It’s tough to stay healthy in winter – the season of comfort eating and bleak icy weather. And many of us are finding that we’re more susceptible than ever to the annual winter lurgies thanks in no small part to the extended period of Covid social distancing and hyper-vigilance that not only reduced coronavirus infections, but also gave our immune systems respite from a myriad of other nasties.
So it’s no surprise that lots of people feel a bit down in the dumps come winter, particularly in a country with a climate like the UK. It’s dark, wet, windy, and cold. Did you know however that there’s also a clinically proven depression, known as a seasonal affective disorder or S.A.D., that’s related to the changes in the seasons?
Shockingly, nearly a third of British adults experience the symptoms of SAD during the winter months. For most people, SAD will tend to start and end at about the same time every year, with symptoms including lethargy, irritability, and a persistent low mood.
Treatments for SAD include lifestyle measures, such as getting as much natural sunlight as possible, exercising regularly, and even managing your diet. Some of these are considerably difficult to achieve during the winter months. So we’re going to focus on your diet in this post and share our recommended foods you should eat to battle those winter blues.
Bananas are fantastic fruit because they’re cheap, tasty, and good for you in a whole range of different ways. They’re full of vitamins and minerals, including vitamins A, B6, and C. They are also an excellent supply of fiber, potassium, phosphorus, iron, and carbohydrate.
It also comes in extra handy for battling the winter blues by containing the amino acid tryptophan. This essential amino acid is converted into the hormone serotonin, which is considered a natural mood stabilizer that can also boost bodily functions such as eating, sleeping, and digestion.
There are plenty of ‘super’ fruit and vegetables that come with a plethora of health benefits to keep your immune system tip-top. The benefits aren’t just physical either, with studies showing that 80% of employees working in offices with corporately sponsored fruit baskets noted a distinct ‘improvement in quality of life at the office.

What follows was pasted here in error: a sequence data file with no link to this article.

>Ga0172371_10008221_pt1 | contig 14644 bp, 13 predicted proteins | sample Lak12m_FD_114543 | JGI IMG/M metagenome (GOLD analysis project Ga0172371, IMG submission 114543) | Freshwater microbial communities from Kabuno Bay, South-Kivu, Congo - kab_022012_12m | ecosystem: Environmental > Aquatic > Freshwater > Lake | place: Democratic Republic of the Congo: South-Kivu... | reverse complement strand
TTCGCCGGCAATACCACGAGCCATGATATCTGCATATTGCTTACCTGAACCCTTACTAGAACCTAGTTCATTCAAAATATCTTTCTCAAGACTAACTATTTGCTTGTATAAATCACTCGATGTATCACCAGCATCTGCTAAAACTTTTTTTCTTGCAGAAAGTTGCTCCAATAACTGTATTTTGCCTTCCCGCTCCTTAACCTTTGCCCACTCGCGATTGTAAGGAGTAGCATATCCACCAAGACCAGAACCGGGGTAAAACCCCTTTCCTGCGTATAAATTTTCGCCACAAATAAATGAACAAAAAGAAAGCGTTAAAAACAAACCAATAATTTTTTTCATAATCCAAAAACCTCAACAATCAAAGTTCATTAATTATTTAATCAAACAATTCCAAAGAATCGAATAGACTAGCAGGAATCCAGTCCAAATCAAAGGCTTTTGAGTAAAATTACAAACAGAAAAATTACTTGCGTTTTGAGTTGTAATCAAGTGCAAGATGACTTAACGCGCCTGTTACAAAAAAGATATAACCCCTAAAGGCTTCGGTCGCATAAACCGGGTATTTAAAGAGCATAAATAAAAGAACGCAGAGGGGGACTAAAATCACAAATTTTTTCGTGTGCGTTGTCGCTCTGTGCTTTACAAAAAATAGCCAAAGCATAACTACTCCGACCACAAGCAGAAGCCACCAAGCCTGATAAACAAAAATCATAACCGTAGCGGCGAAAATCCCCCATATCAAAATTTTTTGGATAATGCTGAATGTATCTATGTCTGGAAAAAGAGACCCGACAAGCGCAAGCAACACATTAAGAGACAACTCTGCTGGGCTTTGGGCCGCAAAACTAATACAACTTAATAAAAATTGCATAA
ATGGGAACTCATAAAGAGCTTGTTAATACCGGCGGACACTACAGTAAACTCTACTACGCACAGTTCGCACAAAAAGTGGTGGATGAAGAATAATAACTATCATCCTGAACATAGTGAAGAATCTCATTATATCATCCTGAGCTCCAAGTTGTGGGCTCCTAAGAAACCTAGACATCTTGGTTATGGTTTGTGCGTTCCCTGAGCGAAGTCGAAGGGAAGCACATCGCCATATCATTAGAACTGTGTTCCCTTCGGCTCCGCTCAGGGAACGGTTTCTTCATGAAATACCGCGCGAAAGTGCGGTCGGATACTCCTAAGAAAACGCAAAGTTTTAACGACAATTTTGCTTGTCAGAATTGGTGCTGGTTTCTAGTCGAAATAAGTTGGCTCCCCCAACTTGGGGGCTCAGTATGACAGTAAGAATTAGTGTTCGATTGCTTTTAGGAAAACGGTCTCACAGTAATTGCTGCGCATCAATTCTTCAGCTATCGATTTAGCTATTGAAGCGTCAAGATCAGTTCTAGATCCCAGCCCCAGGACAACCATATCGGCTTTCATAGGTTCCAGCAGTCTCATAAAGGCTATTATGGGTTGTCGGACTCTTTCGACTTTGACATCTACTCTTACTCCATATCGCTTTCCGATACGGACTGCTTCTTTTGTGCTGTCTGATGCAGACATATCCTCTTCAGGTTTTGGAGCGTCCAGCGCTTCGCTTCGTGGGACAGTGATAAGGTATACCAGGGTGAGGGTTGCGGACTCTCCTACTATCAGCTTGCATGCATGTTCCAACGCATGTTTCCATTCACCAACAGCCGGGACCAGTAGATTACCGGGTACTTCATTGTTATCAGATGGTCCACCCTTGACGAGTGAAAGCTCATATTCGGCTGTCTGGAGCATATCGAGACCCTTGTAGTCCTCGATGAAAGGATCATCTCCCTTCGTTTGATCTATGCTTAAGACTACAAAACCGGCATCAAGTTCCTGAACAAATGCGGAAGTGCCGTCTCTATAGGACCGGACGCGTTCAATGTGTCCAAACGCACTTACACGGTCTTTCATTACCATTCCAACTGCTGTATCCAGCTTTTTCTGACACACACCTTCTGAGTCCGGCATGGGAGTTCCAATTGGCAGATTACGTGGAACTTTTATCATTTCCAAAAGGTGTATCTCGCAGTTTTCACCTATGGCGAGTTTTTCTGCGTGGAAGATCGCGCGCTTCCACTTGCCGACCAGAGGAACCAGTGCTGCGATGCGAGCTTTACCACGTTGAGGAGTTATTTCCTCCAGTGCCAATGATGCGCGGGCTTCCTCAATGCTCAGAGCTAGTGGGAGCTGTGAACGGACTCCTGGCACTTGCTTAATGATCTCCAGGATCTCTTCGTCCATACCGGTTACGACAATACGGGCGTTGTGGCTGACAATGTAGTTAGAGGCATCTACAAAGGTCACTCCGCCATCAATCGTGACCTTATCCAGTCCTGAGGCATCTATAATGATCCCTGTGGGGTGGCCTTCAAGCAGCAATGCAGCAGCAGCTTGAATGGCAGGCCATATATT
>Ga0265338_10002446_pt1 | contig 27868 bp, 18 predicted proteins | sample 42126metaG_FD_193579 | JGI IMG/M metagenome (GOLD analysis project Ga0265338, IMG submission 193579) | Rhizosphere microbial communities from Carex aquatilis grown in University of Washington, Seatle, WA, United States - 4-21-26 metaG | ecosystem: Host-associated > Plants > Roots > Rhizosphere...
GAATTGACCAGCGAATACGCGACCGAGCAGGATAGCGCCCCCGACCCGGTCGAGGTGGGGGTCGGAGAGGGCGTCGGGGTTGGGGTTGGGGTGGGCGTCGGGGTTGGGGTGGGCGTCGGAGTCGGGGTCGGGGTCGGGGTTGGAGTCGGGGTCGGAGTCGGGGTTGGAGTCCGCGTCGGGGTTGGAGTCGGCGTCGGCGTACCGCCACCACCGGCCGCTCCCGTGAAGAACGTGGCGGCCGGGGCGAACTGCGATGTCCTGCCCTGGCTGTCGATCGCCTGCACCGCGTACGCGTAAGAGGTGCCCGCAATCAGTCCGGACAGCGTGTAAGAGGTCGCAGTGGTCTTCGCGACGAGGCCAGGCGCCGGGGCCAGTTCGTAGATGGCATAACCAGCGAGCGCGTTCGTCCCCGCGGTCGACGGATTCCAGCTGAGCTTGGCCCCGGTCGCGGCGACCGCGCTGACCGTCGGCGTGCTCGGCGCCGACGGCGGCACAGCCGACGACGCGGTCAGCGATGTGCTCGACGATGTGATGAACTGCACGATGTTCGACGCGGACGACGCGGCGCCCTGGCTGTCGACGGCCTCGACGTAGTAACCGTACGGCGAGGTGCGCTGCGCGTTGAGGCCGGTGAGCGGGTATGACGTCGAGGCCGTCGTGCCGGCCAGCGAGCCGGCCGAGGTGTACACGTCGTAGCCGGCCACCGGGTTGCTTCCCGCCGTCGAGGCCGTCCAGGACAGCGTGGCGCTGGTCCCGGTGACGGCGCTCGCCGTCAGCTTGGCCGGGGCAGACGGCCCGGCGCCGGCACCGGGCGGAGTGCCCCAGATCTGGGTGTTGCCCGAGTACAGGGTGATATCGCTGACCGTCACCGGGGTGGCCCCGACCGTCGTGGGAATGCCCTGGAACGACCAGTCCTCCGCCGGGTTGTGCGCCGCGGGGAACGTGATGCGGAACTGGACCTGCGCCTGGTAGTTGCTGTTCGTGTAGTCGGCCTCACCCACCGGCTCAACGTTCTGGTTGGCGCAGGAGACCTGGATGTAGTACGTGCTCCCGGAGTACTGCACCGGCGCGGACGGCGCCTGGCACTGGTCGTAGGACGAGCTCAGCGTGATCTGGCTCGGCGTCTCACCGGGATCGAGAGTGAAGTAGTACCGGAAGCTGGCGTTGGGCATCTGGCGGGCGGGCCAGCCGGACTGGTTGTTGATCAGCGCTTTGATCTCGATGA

Human Resources across the twenty organizations involved in the study also reported an overall reduction in employee sick days taken and the vast majority of workers interviewed reported that they felt significantly ‘more valued as an employee of the business’.
2. Oily Fish
Eating a regular supply of oily fish, at least one portion or around 140g a week, can lower blood pressure, reduce fat build-up in the arteries and bring a whole host of other health benefits. As well as our bodies, fish that are rich in omega-3 fatty acids, such as salmon, mackerel, and sardines, are also good for keeping our brains healthy.
Did you know that about 60% of the dry weight of the brain is made up of fat, with about 30% of that being omega-3? People who are deficient in omega-3 can be more susceptible to depression and low mood, so when winter comes along they can be left battling the effects of SAD even more acutely. Eating oily fish once a week will provide the necessary source of omega-3 the body needs and help to keep our brains flexible, allowing the brain’s messaging chemicals to work more effectively.
Staying topped up on Omega 3 also helps to slow the age-related decline of mental faculties and some studies have shown the mighty fatty fish can also help reduce the risk of Alzheimer’s and similar brain diseases.
Another symptom of SAD is low energy levels. Oats can be a serious ally in your battle against this lethargy thanks to the slow and regular way they release energy into the bloodstream. This steady release of energy helps to stabilize blood pressure and mood by avoiding the energy surges and crashes that can be experienced with other foods that are high in refined sugars (like biscuits, pastries, and doughnuts. You know all the tasty things that you like to have with your coffee every morning break).
You may be sick of hearing it but the risks of the sugar spike are very real and worthy of your concern and you may not fully understand why. Of course, the overall amount of sugar you consume is a key health metric in weight gain but looking beyond this, the mismanagement of our blood sugar levels is one of the primary contributing factors to extended binge eating as our body desperately tries to regain blood sugar control.
The practice of binge eating to sustain an unnaturally high blood sugar level can lay a foundation of negative eating habits that can (and often does) last for a lifetime, with the long-term fallout from this relationship ranging from diabetes to an early death from heart failure. Sorry to get so heavy on you just now, but the threat is real, and sugar-coating the truth (if you’ll excuse the poorly timed pun) does not help any of us.
So bottom line folks are – please eat your oats! If you need additional convincing you’ll be happy to learn that oats are also a source of the mood-boosting mineral selenium, a powerful antioxidant that’s associated with a wide range of benefits for the mind and body.
Do you suffer from the winter blues? What are your go-to pick-me-ups? We’d love you to share your views with our readers in the comments section below.